A new law decriminalizing same-sex sexual relations has gone into effect today in Angola. The new law overturned a colonial-era “vice against nature” provision that was seen as a ban on homosexual relations. The changes were passed in January of 2019 by Angola’s parliament, but was not signed into law by the country’s president until November 2020. The new law also prohibits discrimination based upon a person’s sexual orientation.

    The move comes against a backdrop of continued violence against the LGBTQ+ community on the continent. In 2019, the leader of Uganda likened queer people to “terrorists” and last year police violently assaulted queer Nigerians peacefully protesting police violence against the community. Also last year, the government of Tunisia forcefully pushed back against efforts to recognize marriage equality after local officials had apparently recognized a marriage between two men conducted in France.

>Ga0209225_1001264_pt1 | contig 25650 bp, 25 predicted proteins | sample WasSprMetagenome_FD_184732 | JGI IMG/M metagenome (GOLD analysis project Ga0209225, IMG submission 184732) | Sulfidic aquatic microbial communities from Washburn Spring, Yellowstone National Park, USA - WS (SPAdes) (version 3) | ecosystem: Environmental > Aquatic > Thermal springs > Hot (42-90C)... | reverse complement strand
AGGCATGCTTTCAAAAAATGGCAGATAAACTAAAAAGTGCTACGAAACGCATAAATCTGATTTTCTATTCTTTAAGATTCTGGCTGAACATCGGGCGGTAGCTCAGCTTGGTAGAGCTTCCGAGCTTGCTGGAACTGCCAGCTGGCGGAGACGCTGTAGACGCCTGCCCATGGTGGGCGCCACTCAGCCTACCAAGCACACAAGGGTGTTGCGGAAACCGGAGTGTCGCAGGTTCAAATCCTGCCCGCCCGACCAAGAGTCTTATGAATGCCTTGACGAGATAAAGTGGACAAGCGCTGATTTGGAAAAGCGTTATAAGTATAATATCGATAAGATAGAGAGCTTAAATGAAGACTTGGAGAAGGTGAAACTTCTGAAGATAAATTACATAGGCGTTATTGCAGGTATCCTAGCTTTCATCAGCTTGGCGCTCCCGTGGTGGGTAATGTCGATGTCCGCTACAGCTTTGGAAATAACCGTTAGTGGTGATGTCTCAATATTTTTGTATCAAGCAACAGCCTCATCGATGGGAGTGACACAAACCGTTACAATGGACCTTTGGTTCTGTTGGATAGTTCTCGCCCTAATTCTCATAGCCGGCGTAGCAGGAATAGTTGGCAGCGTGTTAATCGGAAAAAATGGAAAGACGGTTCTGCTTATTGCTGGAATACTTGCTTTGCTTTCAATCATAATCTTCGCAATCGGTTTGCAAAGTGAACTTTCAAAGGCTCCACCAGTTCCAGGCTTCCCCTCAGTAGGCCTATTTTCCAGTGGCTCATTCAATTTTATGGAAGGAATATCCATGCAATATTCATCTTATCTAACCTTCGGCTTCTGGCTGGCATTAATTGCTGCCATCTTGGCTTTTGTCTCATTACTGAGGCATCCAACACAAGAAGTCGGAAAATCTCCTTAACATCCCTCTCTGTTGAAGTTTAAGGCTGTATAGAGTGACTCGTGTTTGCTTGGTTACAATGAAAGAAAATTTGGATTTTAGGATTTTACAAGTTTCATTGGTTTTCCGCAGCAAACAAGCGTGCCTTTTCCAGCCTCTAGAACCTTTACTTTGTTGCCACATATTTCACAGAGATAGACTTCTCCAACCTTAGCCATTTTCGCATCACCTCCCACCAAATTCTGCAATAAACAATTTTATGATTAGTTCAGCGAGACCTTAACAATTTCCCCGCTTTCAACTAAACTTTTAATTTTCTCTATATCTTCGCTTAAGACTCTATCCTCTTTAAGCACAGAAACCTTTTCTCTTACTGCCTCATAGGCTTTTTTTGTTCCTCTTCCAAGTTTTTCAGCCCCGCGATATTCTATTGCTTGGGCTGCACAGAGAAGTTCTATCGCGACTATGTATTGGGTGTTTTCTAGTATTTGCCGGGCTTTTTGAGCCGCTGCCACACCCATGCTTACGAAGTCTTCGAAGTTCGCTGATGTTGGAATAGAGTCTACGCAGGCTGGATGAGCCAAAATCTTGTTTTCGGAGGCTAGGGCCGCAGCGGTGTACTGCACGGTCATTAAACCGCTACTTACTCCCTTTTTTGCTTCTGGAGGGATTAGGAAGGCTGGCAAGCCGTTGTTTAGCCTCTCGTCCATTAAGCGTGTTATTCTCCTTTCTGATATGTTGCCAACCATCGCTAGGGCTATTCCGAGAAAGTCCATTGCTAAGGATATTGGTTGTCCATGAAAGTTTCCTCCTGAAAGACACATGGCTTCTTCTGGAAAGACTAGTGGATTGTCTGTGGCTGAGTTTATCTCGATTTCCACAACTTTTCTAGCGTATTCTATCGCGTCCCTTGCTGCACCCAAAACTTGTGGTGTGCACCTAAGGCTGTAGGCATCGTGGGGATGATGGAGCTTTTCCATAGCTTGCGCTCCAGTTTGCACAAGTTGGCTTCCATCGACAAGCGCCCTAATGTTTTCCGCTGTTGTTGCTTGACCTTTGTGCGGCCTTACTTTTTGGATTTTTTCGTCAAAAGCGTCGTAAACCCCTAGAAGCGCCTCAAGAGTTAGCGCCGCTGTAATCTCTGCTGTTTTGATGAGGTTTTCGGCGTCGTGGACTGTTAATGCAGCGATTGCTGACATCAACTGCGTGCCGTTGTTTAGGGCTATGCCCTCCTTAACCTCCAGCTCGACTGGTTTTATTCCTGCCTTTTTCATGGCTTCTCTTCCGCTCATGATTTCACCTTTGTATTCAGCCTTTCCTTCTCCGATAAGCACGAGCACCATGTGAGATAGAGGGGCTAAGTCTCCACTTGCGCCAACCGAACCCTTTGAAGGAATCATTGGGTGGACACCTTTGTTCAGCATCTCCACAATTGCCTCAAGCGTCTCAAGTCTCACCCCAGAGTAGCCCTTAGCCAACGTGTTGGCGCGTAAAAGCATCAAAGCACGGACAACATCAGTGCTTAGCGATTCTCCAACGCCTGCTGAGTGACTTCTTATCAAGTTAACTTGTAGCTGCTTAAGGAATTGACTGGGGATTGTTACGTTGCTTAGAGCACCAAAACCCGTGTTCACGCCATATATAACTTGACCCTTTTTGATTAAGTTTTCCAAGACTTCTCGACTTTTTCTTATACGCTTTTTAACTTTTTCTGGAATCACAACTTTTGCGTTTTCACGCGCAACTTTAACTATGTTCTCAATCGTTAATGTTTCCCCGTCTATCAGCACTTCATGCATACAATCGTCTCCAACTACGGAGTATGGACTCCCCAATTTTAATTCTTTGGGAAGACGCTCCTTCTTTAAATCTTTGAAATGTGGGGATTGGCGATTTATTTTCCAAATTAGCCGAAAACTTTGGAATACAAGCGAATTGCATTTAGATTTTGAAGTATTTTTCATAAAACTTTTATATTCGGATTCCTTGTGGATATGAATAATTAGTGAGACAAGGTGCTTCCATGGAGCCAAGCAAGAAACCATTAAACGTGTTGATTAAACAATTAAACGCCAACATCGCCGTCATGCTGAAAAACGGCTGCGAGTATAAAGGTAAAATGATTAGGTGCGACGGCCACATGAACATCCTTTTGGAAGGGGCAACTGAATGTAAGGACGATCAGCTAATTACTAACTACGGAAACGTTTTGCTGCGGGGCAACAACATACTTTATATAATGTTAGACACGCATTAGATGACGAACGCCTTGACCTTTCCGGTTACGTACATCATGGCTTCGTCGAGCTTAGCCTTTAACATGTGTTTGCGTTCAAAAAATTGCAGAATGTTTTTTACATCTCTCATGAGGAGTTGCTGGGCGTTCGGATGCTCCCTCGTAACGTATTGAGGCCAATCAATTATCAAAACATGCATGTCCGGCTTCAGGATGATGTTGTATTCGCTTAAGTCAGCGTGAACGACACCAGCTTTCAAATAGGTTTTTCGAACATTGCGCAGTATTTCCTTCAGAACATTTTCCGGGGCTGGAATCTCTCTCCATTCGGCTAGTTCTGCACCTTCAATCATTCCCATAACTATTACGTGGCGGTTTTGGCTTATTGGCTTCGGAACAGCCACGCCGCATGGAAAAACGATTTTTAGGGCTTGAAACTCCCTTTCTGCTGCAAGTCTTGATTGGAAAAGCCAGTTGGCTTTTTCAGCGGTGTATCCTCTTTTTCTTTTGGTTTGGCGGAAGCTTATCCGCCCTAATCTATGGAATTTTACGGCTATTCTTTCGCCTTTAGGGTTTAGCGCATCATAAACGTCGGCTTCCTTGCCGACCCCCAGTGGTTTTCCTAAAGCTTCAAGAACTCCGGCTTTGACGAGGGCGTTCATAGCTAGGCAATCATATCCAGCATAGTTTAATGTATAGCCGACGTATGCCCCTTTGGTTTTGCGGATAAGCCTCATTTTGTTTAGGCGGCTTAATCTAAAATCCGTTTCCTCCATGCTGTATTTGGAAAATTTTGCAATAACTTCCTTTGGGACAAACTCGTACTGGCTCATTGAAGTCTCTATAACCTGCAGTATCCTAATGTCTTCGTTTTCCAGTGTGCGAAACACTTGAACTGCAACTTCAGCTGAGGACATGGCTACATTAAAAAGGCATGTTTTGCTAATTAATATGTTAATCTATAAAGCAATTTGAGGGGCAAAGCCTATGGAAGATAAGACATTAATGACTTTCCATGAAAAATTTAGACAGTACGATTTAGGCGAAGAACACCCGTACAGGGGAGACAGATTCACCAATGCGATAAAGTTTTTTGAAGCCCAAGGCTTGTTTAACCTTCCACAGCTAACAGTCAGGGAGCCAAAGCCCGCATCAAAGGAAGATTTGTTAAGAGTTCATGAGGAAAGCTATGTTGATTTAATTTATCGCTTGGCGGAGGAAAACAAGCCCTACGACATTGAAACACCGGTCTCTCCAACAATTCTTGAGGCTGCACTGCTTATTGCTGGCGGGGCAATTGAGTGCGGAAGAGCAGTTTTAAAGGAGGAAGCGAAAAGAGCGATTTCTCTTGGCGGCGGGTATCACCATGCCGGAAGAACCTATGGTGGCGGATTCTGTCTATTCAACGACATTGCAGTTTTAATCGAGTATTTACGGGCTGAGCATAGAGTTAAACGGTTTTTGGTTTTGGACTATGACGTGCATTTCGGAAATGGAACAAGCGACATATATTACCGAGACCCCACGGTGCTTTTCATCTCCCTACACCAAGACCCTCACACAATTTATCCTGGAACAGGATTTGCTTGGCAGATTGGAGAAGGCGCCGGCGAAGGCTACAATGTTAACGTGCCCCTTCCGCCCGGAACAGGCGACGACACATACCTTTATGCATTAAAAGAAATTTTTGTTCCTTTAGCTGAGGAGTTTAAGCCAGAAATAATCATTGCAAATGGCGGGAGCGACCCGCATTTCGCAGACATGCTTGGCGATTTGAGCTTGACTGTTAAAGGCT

• 4. VIRick  |  February 10, 2021 at 5:23 pm

    Michigan: Signature Drive for LGBT Anti-Discrimination Legal Rights Appears Successful

    LGBTQ advocates in Michigan have been trying to have civil rights protections passed in that state through a massive petition drive. They will likely actually succeed.

    A coalition of 37 organizations led by Fair and Equal Michigan say they have gathered 530,000 signatures for a petition to have the state legislature vote on a law that would define “sex” in state anti-discrimination legislation to include sexual orientation, gender identity, and gender expression. To date, Michigan never passed a law that would outlaw discrimination on the basis of sexual orientation and gender identity. Instead, the Michigan Civil Rights Commission decided in 2018 that it would treat anti-LGBTQ discrimination as a form of sex-based discrimination.